Councillor Chris Dolphin referred to the guidance in the report that if an individual was deemed to have dropped litter deliberately and walked 5 metres away from the litter then enforcement action would be taken, and suggested that the distance should be reduced to 3 metres.  The Regulatory Services Manager explained that the distance stated was a general guideline only and if an individual had dropped litter they would be given the opportunity to pick it up and dispose of the waste appropriately.  She reiterated that the emphasis was on a balance between education and enforcement.

 

 Councillor Dolphin commented on the level of enforcement presence to undertake car parking management and other environmental enforcement activities.  The Regulatory Services Manager explained that the shift-patterns and start and finish times of Offices were amended during the summer and winter months to coincide with a change in the daily activities of the public and information concerning recurring issues.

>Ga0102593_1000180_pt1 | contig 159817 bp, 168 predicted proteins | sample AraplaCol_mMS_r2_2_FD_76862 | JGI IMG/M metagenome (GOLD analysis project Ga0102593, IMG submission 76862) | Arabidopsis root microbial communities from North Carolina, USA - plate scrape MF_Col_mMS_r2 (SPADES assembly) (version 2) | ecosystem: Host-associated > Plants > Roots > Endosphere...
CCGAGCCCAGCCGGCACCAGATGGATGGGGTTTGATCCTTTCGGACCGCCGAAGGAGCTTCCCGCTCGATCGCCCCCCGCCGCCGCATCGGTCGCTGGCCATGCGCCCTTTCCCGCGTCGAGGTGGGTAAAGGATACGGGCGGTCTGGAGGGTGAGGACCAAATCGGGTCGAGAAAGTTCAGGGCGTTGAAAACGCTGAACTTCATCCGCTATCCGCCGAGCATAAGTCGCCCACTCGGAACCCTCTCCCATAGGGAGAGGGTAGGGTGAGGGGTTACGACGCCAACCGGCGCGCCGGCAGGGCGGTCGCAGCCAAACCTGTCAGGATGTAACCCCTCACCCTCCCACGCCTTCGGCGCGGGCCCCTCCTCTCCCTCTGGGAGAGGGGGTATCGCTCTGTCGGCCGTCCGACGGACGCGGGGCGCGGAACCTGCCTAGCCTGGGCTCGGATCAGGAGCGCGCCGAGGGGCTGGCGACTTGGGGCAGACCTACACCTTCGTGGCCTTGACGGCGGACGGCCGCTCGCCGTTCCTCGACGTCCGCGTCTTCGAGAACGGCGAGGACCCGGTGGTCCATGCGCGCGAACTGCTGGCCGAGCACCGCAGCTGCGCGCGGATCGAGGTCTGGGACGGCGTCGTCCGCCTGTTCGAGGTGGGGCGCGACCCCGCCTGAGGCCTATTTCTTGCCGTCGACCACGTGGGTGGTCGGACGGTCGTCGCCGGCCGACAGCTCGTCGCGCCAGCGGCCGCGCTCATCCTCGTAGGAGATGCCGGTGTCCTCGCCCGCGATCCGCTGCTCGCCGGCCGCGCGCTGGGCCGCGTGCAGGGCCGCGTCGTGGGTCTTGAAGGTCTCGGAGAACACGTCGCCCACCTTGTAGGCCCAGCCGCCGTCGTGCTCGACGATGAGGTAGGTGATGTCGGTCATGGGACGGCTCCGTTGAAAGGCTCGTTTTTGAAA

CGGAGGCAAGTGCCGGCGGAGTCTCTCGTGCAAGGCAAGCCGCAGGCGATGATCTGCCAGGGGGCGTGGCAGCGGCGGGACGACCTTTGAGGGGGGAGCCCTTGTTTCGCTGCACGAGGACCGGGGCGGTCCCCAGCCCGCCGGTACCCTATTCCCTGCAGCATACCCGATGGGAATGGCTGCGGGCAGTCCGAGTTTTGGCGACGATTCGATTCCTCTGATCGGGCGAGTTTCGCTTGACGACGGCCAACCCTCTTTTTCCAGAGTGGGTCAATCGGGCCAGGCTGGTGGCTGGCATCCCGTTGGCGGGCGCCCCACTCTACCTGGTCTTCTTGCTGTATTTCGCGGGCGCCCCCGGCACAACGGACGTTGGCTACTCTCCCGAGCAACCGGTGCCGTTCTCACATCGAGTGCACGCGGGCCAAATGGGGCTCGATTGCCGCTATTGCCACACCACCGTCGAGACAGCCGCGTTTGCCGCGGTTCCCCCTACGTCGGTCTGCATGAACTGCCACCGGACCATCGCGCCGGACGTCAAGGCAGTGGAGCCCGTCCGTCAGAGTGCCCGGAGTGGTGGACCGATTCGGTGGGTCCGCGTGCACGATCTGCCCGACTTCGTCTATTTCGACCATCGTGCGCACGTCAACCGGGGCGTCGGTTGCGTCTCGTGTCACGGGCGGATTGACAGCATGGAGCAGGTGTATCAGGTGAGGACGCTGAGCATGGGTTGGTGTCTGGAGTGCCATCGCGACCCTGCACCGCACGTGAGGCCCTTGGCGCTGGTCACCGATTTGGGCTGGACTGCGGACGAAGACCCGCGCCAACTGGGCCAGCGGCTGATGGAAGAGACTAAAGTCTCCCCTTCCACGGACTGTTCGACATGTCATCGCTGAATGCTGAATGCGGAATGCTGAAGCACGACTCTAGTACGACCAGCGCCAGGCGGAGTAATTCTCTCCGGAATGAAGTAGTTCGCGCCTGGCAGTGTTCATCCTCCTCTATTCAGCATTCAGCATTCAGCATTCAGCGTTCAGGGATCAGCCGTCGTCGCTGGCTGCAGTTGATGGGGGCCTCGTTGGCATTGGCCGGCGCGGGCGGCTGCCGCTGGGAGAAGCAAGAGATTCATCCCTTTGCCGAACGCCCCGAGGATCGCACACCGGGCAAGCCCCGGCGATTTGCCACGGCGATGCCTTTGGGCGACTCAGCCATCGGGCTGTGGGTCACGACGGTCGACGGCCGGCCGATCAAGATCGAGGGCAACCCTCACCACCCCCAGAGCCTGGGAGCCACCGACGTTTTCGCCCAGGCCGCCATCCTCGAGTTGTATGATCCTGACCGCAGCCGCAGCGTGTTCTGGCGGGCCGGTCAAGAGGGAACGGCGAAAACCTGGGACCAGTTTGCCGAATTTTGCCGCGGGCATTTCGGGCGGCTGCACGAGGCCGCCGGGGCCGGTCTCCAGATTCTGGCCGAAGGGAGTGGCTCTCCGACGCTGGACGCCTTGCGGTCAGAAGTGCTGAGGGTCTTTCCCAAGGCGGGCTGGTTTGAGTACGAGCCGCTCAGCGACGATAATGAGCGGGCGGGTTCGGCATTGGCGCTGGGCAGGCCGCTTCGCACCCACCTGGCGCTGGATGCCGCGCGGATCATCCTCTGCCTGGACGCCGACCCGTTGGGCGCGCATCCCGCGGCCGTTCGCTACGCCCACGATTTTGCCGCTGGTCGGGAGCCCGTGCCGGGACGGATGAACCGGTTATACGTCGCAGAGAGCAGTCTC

Councillor Dennis Hutchinson raised concerns on the issue of dog fouling which he said was an ongoing problem in his Ward.  He expressed further concerns regarding dog control and commented on the risks to safety arising by dogs which were not restrained or kept on a lead in public areas.  The Regulatory Services Manager confirmed that dog control patrols continued to take place in public areas, including areas subject to a Public Open Space Order, and officers were talking to all dog walkers on their patrols to provide information on exclusion areas and how to dispose of dog waste appropriately.  She advised that there were 7 Environmental Enforcement Officers whose combined roles were to deliver enforcement activity for environmental crimes.  Discussions were taking place with a neighbouring authority to potentially share some back office functions which may release funding to increase the number of frontline officers to undertake enforcement activity in the future.